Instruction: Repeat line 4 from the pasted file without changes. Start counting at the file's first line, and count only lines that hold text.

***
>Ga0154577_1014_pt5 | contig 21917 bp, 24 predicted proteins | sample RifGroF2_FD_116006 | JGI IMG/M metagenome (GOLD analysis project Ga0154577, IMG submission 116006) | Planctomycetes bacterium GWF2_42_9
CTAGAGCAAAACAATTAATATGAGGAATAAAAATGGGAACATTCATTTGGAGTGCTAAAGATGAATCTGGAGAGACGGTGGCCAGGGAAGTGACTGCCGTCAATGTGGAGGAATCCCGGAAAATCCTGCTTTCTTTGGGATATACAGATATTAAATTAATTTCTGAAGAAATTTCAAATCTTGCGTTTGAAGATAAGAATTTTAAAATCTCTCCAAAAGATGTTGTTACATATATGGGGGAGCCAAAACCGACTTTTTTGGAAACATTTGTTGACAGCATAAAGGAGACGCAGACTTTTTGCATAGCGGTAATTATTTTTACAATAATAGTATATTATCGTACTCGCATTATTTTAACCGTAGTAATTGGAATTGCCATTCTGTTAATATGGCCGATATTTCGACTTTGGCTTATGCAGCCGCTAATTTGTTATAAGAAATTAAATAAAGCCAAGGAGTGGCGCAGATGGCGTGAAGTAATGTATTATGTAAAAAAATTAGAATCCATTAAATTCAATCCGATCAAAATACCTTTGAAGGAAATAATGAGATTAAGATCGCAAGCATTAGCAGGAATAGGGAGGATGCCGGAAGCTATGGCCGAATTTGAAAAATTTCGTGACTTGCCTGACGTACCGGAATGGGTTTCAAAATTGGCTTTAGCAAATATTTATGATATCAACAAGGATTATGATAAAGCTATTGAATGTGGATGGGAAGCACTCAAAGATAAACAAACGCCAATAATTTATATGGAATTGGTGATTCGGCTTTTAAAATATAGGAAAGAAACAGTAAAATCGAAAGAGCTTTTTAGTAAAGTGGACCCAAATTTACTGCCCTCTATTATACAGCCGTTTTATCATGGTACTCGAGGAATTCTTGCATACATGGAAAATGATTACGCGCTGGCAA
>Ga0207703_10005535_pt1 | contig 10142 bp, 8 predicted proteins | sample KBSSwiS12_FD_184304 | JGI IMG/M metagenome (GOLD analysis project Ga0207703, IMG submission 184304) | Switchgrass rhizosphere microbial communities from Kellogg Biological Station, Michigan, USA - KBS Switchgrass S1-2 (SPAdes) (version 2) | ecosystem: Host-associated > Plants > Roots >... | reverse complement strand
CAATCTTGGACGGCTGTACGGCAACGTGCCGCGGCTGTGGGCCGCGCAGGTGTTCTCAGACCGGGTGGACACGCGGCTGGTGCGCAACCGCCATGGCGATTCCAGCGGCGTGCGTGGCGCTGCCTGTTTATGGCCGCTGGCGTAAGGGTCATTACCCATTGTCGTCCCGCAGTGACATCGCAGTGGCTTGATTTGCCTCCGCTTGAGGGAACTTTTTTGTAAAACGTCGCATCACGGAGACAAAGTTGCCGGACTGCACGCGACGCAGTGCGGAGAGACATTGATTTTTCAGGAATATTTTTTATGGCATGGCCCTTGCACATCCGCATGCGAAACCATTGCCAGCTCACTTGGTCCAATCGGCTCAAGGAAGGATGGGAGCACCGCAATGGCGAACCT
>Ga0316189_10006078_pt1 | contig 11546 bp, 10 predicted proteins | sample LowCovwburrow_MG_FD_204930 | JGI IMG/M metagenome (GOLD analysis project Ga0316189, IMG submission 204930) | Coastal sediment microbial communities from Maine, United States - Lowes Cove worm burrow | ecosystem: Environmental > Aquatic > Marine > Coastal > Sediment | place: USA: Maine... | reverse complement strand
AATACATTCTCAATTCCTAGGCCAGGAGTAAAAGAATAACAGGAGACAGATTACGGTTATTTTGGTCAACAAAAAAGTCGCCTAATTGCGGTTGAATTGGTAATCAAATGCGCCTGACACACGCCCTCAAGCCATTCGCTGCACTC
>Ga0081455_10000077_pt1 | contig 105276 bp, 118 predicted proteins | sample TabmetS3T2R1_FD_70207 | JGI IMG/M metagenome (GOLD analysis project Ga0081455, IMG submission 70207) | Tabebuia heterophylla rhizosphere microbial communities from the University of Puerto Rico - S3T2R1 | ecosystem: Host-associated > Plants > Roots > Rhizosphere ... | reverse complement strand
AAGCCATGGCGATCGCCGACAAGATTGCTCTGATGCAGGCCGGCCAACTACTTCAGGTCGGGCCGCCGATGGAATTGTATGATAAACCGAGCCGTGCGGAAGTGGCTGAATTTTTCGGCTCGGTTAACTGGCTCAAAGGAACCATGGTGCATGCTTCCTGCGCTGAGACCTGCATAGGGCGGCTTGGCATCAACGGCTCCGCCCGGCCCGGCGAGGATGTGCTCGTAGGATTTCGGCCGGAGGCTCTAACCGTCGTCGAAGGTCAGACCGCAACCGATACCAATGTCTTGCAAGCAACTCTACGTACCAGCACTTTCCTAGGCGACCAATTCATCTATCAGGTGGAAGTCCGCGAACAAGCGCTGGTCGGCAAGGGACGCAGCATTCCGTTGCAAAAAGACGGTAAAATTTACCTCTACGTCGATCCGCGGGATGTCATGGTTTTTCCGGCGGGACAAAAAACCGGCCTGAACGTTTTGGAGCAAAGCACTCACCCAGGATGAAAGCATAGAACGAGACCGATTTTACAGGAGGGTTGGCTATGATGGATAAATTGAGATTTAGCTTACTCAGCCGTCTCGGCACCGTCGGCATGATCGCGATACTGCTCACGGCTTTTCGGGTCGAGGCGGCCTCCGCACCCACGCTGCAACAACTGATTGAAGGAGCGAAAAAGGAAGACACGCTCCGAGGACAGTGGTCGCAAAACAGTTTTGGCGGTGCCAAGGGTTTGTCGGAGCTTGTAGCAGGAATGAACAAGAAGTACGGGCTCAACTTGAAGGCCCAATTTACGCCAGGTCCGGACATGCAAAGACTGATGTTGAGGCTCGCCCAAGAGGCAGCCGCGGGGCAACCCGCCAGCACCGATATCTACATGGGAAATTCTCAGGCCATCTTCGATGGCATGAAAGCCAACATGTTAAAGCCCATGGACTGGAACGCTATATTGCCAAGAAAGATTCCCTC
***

CAATCTTGGACGGCTGTACGGCAACGTGCCGCGGCTGTGGGCCGCGCAGGTGTTCTCAGACCGGGTGGACACGCGGCTGGTGCGCAACCGCCATGGCGATTCCAGCGGCGTGCGTGGCGCTGCCTGTTTATGGCCGCTGGCGTAAGGGTCATTACCCATTGTCGTCCCGCAGTGACATCGCAGTGGCTTGATTTGCCTCCGCTTGAGGGAACTTTTTTGTAAAACGTCGCATCACGGAGACAAAGTTGCCGGACTGCACGCGACGCAGTGCGGAGAGACATTGATTTTTCAGGAATATTTTTTATGGCATGGCCCTTGCACATCCGCATGCGAAACCATTGCCAGCTCACTTGGTCCAATCGGCTCAAGGAAGGATGGGAGCACCGCAATGGCGAACCT